Meet the Press - September 1, 2019

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CHUCK TODD:

This Sunday, another mass shooting in Texas.

911 CALL:

OPD is advising they have an active shooter.

CHUCK TODD:

A man goes on a rampage shooting at people from vehicles in Midland and Odessa.

MICHAEL GERKE:

The subject stole a mail truck, ditched his car and there were other victims after that.

CHUCK TODD:

We'll have the latest. Plus, Tracking Hurricane Dorian.

MARIA LaROSA:

What you’re looking at right now is a horrifyingly perfect tropical machine, there is nothing in its way.

CHUCK TODD:

The hurricane charting an uncertain path.

FLORIDA RESIDENT:

If you've lived in florida you know it could turn fast.

CHUCK TODD:

With residents from Florida to the Carolinas forced to get ready. An update this morning from Acting FEMA Administrator Peter Gaynor and Republican Senator Rick Scott of Florida. Plus, renewed questions about whether Joe Biden's gaffes...

JOE BIDEN:

I mean, what is it i said that was wrong?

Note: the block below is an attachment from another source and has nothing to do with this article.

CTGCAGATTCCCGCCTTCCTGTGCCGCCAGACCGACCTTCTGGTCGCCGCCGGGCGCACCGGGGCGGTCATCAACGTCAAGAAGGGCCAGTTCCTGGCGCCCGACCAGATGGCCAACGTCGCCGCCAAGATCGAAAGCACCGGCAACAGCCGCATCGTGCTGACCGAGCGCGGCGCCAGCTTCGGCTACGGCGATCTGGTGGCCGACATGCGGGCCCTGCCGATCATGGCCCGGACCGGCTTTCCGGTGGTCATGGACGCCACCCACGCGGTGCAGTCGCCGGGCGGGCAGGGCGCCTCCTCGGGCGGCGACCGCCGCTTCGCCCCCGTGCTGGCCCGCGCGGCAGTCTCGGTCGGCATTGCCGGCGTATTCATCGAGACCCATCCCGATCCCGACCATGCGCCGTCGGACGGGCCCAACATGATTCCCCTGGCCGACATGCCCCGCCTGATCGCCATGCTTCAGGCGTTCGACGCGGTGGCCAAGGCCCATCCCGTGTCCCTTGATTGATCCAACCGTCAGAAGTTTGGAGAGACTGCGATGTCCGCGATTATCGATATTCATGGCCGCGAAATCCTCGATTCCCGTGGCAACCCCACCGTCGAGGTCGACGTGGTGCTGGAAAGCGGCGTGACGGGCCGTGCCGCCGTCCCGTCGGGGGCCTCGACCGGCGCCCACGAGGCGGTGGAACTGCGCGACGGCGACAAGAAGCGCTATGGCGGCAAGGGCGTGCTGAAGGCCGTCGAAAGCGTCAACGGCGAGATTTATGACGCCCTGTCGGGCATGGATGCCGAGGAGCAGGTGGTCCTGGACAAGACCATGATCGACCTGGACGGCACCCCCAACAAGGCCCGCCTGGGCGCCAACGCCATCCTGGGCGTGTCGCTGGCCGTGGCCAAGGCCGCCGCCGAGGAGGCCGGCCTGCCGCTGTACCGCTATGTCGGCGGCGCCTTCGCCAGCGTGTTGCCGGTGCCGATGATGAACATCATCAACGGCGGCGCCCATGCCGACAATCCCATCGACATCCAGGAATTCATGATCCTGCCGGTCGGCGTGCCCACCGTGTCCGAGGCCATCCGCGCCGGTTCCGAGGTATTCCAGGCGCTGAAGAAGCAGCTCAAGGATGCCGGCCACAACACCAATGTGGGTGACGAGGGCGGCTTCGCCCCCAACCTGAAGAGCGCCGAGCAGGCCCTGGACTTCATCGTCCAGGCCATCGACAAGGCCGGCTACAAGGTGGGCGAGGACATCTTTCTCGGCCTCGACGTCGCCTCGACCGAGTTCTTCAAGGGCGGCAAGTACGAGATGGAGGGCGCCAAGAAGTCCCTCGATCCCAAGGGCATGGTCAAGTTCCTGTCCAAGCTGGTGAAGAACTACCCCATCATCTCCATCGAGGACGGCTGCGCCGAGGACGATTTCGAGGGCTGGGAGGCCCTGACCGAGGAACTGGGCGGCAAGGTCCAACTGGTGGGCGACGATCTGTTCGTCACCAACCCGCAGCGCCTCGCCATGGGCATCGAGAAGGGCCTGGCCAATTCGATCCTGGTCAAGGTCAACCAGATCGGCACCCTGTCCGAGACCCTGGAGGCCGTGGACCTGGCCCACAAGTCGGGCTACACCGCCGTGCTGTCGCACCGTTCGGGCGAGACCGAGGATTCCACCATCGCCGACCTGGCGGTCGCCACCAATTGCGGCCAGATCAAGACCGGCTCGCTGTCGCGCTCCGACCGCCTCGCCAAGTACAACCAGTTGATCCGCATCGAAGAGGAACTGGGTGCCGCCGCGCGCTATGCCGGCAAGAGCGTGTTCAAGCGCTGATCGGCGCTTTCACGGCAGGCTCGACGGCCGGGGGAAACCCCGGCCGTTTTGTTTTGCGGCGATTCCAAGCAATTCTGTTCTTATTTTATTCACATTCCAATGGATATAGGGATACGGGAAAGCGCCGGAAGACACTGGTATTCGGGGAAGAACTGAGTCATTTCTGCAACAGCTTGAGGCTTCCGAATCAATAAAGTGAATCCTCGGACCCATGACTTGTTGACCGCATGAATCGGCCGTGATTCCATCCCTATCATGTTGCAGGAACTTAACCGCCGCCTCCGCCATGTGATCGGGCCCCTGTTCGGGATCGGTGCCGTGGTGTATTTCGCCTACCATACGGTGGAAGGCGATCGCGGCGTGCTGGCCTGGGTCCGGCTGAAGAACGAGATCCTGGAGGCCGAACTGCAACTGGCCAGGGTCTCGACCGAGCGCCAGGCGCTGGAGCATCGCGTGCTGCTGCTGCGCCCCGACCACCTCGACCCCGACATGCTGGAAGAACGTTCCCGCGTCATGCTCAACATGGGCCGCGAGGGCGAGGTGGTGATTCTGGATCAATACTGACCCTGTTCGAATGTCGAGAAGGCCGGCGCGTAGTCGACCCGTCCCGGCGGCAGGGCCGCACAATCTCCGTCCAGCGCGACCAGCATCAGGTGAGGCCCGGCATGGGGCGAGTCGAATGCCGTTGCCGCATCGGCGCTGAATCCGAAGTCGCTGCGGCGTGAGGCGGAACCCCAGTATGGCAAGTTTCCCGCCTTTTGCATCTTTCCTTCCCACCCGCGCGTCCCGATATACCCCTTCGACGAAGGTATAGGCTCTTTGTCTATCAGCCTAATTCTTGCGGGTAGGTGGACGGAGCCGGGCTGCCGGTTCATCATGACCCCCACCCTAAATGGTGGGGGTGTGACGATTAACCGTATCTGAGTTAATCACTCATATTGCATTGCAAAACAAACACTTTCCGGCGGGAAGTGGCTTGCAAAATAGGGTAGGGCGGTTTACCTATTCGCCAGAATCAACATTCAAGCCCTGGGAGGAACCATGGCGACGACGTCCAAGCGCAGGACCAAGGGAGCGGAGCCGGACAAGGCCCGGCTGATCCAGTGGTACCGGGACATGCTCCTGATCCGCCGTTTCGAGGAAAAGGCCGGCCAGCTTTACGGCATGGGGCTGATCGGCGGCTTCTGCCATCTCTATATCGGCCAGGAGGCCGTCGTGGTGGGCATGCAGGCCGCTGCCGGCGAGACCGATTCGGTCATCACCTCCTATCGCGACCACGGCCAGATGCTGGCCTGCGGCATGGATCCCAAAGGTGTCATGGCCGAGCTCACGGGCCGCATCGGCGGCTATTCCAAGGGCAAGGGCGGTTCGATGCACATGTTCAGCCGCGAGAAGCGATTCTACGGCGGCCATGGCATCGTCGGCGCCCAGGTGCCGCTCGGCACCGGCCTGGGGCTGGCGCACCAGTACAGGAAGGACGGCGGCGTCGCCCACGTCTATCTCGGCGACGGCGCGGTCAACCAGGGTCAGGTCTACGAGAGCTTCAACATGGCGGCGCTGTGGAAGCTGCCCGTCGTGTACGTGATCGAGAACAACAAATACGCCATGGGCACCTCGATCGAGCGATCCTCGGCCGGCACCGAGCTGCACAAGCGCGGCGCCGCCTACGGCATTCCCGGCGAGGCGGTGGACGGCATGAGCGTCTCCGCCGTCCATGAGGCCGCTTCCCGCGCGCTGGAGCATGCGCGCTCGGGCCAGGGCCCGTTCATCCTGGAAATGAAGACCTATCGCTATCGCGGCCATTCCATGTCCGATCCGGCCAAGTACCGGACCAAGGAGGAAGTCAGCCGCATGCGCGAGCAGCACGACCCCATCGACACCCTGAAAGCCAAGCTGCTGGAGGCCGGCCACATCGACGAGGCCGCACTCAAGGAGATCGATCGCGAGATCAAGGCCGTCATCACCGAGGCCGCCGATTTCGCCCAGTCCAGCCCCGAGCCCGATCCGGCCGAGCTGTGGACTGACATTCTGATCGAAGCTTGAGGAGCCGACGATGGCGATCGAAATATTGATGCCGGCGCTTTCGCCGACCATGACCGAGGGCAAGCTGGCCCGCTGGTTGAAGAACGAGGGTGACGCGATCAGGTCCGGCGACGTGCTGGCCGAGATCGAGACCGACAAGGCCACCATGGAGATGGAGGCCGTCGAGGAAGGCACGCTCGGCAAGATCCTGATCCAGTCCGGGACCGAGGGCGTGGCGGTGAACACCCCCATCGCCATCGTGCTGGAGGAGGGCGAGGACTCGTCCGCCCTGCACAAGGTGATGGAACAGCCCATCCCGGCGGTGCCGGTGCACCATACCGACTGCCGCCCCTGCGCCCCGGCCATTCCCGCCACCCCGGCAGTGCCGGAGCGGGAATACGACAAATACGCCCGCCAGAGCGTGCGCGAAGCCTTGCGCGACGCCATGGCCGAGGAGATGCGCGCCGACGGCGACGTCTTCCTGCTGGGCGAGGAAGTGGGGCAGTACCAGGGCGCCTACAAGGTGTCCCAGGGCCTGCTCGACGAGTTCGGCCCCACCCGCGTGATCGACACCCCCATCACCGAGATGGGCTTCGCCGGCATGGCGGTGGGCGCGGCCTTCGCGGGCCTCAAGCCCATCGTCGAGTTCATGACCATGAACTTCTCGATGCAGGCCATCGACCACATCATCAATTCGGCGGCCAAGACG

CHUCK TODD:

...raise legitimate concerns about his age.

JOE BIDEN:

If they're concerned, don't vote for me.

CHUCK TODD:

But does any of this matter if Biden is facing a president who lies and and confuses facts?

PRES. DONALD TRUMP:

May god bless the memory of those who perished in Toledo.

CHUCK TODD:

And generation gap. If Julián Castro is right...

JULIÁN CASTRO:

I also believe people are looking for a new generation of leadership.

CHUCK TODD:

Then why are all three leading Democratic candidates 70 or older? I'll ask presidential candidate, Julian Castro. Joining me for insight and analysis are NBC News Chief Foreign Affairs Correspondent Andrea Mitchell, Former Homeland Security Chief Jeh Johnson, Danielle Pletka of the American Enterprise Institute, and former NBC News senior producer Shawna Thomas. Welcome to Sunday. It's Meet the Press.

ANNOUNCER:

From NBC News in Washington, the longest running show in television history, this is Meet the Press with Chuck Todd.

CHUCK TODD:

Good Sunday morning on this difficult Labor Day weekend. We're going to get to all the political news in just a moment. But we're going to begin with two big stories, the mass shooting in Midland and Odessa, Texas, and Hurricane Dorian. Let's start with the shooting. It happened yesterday afternoon, when a man fled a traffic stop near Midland, hijacked a mail truck, and started shooting people, at random, in Odessa. Seven people were killed, and roughly 20 were wounded. Police killed the shooter, a white man in his 30s. Our own Garrett Haake is in Odessa, at the movie theater, where the gunman was killed by police. And he joins us now. And Garrett, I know we don't seem to know a lot about the motive or much about the shooter. What have you learned so far overnight and this morning?

GARRETT HAAKE: